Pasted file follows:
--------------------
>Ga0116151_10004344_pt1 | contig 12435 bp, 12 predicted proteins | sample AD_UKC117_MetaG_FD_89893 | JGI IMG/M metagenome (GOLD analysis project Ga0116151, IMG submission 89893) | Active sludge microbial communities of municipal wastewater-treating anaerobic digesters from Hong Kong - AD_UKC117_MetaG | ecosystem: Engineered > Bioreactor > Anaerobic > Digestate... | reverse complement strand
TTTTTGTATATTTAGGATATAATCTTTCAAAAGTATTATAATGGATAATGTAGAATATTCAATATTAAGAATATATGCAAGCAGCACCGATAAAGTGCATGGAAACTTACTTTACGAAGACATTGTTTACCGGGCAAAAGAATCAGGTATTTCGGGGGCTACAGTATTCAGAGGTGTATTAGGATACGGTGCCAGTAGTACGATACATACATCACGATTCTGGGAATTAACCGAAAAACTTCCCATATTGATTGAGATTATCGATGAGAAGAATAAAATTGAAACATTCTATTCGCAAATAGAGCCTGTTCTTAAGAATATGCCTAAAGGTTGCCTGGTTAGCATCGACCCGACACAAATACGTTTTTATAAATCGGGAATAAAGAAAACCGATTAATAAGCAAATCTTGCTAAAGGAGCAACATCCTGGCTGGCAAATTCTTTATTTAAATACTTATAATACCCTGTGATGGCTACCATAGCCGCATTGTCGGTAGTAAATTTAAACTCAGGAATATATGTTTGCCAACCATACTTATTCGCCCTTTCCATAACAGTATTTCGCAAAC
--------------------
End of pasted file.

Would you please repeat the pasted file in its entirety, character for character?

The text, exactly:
>Ga0116151_10004344_pt1 | contig 12435 bp, 12 predicted proteins | sample AD_UKC117_MetaG_FD_89893 | JGI IMG/M metagenome (GOLD analysis project Ga0116151, IMG submission 89893) | Active sludge microbial communities of municipal wastewater-treating anaerobic digesters from Hong Kong - AD_UKC117_MetaG | ecosystem: Engineered > Bioreactor > Anaerobic > Digestate... | reverse complement strand
TTTTTGTATATTTAGGATATAATCTTTCAAAAGTATTATAATGGATAATGTAGAATATTCAATATTAAGAATATATGCAAGCAGCACCGATAAAGTGCATGGAAACTTACTTTACGAAGACATTGTTTACCGGGCAAAAGAATCAGGTATTTCGGGGGCTACAGTATTCAGAGGTGTATTAGGATACGGTGCCAGTAGTACGATACATACATCACGATTCTGGGAATTAACCGAAAAACTTCCCATATTGATTGAGATTATCGATGAGAAGAATAAAATTGAAACATTCTATTCGCAAATAGAGCCTGTTCTTAAGAATATGCCTAAAGGTTGCCTGGTTAGCATCGACCCGACACAAATACGTTTTTATAAATCGGGAATAAAGAAAACCGATTAATAAGCAAATCTTGCTAAAGGAGCAACATCCTGGCTGGCAAATTCTTTATTTAAATACTTATAATACCCTGTGATGGCTACCATAGCCGCATTGTCGGTAGTAAATTTAAACTCAGGAATATATGTTTGCCAACCATACTTATTCGCCCTTTCCATAACAGTATTTCGCAAAC